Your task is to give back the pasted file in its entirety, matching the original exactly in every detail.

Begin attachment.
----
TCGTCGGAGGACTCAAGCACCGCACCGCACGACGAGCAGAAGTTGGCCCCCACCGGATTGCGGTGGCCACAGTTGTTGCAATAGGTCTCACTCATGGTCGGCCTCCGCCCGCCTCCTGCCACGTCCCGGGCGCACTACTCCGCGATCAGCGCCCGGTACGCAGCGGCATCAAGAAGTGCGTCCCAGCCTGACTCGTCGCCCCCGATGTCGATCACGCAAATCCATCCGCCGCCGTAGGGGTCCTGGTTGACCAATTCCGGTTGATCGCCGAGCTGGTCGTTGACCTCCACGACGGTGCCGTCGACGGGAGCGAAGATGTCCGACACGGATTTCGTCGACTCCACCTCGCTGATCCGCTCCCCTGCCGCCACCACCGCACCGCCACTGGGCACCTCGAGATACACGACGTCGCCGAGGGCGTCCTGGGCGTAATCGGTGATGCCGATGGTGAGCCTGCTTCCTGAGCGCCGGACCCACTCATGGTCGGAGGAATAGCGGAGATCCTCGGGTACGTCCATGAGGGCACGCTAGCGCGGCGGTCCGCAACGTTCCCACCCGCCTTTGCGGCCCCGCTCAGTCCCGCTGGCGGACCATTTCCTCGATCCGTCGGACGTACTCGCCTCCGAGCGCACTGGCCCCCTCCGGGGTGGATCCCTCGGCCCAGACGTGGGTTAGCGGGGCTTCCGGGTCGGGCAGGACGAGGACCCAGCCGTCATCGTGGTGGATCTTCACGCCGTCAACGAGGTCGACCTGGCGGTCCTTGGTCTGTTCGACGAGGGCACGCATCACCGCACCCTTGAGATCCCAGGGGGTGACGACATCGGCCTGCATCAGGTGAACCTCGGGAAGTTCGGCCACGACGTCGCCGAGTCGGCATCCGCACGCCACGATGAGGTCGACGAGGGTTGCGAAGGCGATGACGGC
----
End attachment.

TCGTCGGAGGACTCAAGCACCGCACCGCACGACGAGCAGAAGTTGGCCCCCACCGGATTGCGGTGGCCACAGTTGTTGCAATAGGTCTCACTCATGGTCGGCCTCCGCCCGCCTCCTGCCACGTCCCGGGCGCACTACTCCGCGATCAGCGCCCGGTACGCAGCGGCATCAAGAAGTGCGTCCCAGCCTGACTCGTCGCCCCCGATGTCGATCACGCAAATCCATCCGCCGCCGTAGGGGTCCTGGTTGACCAATTCCGGTTGATCGCCGAGCTGGTCGTTGACCTCCACGACGGTGCCGTCGACGGGAGCGAAGATGTCCGACACGGATTTCGTCGACTCCACCTCGCTGATCCGCTCCCCTGCCGCCACCACCGCACCGCCACTGGGCACCTCGAGATACACGACGTCGCCGAGGGCGTCCTGGGCGTAATCGGTGATGCCGATGGTGAGCCTGCTTCCTGAGCGCCGGACCCACTCATGGTCGGAGGAATAGCGGAGATCCTCGGGTACGTCCATGAGGGCACGCTAGCGCGGCGGTCCGCAACGTTCCCACCCGCCTTTGCGGCCCCGCTCAGTCCCGCTGGCGGACCATTTCCTCGATCCGTCGGACGTACTCGCCTCCGAGCGCACTGGCCCCCTCCGGGGTGGATCCCTCGGCCCAGACGTGGGTTAGCGGGGCTTCCGGGTCGGGCAGGACGAGGACCCAGCCGTCATCGTGGTGGATCTTCACGCCGTCAACGAGGTCGACCTGGCGGTCCTTGGTCTGTTCGACGAGGGCACGCATCACCGCACCCTTGAGATCCCAGGGGGTGACGACATCGGCCTGCATCAGGTGAACCTCGGGAAGTTCGGCCACGACGTCGCCGAGTCGGCATCCGCACGCCACGATGAGGTCGACGAGGGTTGCGAAGGCGATGACGGC